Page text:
Senate budget would shift lottery proceeds for jobs
Posted May 21, 2010 4:25 p.m. EDT
Updated May 21, 2010 7:03 p.m. EDT
RALEIGH, N.C. — A provision in the state Senate's proposed $19 billion spending plan would allow counties to use proceeds from the North Carolina Education Lottery to temporarily fund teaching jobs.
The lottery's net proceeds account for 4 percent of North Carolina's total public school spending. After prizes and administrative costs, 35 cents of each dollar spent on tickets goes toward pre-kindergarten programs, reducing public school class sizes, college scholarships and school construction.
Senate budget writers are proposing that, because of the struggling economy, counties be allowed for the 2010-11 school year to use funding for school construction on classroom teachers, if it will save jobs.
But not everyone supports the idea.
Todd McGee, communications director of the North Carolina Association for County Commissioners, says counties are already faced with difficult spending decisions and that adding this one would not be fair.
"You'll probably set up some situations where schools will go to counties and ask them for some help," he said. "The counties may not be able to do what they would want to do because they've already obligated those funds to school capital needs."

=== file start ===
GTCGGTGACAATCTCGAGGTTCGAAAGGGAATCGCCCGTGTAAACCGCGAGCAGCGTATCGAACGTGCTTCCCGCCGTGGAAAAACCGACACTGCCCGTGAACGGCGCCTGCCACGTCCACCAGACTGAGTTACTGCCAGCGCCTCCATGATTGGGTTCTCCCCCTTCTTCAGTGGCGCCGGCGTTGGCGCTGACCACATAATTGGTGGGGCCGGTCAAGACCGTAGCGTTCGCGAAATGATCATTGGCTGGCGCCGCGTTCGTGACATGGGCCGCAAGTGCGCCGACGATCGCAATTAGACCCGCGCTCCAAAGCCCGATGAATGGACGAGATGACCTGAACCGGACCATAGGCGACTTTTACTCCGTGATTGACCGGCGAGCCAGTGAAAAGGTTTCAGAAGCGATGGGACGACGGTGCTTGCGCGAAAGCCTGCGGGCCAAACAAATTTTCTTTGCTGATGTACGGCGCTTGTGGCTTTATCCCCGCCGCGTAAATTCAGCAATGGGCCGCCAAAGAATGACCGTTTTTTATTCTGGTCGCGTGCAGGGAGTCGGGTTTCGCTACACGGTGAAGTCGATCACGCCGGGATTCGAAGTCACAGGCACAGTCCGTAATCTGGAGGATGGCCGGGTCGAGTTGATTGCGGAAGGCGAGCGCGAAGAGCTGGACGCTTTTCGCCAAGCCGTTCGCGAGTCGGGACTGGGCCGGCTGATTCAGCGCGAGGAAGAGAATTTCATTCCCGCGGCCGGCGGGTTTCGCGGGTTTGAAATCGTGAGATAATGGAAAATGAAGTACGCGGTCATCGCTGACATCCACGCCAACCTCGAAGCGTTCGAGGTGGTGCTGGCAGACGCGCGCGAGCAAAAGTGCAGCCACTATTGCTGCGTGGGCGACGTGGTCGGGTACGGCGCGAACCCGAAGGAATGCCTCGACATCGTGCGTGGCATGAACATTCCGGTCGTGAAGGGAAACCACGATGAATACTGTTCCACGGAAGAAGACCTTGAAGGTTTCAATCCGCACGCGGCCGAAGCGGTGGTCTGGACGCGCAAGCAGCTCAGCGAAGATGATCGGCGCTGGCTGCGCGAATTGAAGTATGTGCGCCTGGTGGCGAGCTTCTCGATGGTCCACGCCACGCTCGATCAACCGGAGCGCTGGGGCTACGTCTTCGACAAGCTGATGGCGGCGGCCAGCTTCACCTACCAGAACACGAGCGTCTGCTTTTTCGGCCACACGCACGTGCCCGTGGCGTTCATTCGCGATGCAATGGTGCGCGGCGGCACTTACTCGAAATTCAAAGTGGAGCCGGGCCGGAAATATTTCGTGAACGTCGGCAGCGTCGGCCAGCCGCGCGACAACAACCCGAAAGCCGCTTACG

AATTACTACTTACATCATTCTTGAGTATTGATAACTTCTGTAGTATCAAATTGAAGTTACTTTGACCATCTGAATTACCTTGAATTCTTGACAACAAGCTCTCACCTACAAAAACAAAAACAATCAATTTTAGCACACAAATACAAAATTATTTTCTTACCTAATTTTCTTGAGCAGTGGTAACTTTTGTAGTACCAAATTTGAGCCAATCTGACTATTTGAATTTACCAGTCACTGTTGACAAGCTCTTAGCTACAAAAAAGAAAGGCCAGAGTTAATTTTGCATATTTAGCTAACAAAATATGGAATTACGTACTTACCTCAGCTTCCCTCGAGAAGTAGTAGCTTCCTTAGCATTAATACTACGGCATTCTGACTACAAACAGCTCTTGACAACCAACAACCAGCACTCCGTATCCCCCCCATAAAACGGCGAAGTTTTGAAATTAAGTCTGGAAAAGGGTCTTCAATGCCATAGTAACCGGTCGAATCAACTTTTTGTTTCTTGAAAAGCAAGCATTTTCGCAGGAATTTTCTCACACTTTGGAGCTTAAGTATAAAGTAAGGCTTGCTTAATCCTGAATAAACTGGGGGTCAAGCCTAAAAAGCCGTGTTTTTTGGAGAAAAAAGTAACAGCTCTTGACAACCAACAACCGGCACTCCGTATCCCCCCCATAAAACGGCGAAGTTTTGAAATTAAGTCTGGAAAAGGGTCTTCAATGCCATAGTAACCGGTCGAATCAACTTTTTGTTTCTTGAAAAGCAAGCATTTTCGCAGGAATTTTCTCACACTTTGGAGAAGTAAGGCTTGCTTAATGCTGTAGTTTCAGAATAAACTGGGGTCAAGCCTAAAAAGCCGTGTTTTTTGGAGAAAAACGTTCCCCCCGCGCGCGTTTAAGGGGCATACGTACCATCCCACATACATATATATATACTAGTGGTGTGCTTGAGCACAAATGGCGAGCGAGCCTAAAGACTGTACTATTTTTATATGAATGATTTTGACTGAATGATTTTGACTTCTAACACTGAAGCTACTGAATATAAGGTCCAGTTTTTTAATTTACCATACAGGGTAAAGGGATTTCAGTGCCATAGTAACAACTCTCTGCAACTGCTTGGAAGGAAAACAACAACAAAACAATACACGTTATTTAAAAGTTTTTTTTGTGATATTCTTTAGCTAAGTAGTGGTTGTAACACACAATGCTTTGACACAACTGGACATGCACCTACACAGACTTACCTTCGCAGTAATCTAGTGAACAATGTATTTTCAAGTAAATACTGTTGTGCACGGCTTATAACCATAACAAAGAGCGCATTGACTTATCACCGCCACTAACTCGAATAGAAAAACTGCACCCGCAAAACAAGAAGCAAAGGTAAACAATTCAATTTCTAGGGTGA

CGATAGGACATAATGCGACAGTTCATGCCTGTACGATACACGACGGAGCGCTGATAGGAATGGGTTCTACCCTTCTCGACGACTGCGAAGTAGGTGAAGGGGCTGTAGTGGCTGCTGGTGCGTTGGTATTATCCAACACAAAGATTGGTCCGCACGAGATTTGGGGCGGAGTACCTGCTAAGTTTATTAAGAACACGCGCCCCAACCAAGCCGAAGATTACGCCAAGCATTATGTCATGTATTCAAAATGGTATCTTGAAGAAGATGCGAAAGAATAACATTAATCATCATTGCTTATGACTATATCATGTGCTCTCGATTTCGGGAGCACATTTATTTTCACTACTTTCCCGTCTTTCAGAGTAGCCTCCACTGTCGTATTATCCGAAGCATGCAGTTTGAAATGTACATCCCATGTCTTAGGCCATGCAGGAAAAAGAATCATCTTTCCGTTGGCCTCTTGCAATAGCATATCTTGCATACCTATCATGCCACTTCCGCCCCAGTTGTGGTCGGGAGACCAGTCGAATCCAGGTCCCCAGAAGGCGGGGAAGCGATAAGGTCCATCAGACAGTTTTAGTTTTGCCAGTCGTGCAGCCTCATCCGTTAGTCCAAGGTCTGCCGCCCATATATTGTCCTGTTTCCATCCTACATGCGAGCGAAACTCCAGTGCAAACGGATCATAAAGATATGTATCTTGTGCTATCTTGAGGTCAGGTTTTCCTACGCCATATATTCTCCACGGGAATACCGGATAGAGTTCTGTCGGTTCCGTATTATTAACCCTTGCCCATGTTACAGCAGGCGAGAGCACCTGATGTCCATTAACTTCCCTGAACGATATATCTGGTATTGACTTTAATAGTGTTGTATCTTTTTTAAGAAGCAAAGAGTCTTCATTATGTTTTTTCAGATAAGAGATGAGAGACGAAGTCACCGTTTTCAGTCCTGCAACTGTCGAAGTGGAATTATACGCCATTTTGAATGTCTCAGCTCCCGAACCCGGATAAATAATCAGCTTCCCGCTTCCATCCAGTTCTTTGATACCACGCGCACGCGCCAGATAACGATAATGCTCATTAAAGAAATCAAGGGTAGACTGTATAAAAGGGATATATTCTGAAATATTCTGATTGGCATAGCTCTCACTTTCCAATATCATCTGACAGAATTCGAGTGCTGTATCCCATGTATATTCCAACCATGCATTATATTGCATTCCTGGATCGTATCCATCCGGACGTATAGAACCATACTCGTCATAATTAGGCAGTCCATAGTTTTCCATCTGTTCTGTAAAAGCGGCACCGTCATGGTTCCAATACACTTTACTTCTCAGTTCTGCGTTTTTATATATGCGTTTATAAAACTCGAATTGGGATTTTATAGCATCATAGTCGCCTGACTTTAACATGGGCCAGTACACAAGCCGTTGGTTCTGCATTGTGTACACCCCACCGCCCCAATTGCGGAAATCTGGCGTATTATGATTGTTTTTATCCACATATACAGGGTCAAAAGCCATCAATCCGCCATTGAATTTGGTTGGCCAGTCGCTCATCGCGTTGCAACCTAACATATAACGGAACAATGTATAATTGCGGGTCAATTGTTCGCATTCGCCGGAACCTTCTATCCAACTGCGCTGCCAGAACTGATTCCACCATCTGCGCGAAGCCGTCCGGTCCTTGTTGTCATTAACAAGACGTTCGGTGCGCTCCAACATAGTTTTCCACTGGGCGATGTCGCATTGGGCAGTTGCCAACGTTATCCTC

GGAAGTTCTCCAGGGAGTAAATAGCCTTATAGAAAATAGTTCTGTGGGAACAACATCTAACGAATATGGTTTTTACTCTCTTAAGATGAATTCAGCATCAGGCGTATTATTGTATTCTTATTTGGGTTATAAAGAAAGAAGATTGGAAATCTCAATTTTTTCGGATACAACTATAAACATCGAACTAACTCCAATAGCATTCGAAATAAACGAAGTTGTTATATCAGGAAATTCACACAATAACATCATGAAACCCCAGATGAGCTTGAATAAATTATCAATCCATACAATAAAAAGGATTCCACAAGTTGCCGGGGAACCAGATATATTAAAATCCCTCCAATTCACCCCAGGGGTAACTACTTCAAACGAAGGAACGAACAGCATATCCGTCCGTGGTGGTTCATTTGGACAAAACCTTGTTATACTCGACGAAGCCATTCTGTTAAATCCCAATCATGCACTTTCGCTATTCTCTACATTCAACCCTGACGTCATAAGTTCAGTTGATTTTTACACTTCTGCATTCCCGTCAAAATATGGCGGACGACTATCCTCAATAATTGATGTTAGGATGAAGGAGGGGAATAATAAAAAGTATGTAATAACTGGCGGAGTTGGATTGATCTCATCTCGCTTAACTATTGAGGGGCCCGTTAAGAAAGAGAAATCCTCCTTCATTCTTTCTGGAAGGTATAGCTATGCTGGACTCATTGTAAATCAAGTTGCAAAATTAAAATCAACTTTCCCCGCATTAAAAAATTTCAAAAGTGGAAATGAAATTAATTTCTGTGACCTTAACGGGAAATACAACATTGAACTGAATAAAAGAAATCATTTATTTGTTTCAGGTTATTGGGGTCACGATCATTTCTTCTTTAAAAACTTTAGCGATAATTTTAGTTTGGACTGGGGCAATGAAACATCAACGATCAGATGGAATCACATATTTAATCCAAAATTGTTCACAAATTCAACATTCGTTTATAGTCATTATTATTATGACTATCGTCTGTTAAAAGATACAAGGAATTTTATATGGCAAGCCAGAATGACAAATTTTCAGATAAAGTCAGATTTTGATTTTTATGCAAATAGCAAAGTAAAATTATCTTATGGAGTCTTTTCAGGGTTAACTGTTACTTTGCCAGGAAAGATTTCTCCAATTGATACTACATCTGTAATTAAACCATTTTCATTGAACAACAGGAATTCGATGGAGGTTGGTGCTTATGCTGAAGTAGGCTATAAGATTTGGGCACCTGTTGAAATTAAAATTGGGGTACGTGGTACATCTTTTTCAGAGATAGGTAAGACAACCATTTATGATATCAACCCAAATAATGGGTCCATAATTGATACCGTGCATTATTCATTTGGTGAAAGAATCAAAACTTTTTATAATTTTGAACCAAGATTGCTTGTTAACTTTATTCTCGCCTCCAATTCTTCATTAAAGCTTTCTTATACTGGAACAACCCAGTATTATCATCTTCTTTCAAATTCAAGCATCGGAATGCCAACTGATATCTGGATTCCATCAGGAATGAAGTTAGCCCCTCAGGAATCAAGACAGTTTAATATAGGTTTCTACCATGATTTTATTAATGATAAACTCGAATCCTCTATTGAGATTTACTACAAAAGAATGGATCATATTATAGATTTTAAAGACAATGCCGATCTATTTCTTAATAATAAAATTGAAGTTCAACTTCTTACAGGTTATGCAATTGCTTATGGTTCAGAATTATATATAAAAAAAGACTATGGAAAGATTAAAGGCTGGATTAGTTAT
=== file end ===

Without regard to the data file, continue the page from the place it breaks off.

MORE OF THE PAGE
The preliminary House budget calls for taking $100 million away from counties' capital funds and giving it to the state Department of Public Instruction for teaching positions and personnel costs related to schools.
Some county commissioners say that stripping counties of funds that are already earmarked in many cases is even worse.
Both the Senate and House proposals raise serious concerns.
"Is this really and truly a one-year fix, or as we're hearing about the budget difficulties – two, three, even four years out?" McGee said. "Will this be permanent or at least a much longer term than one year?"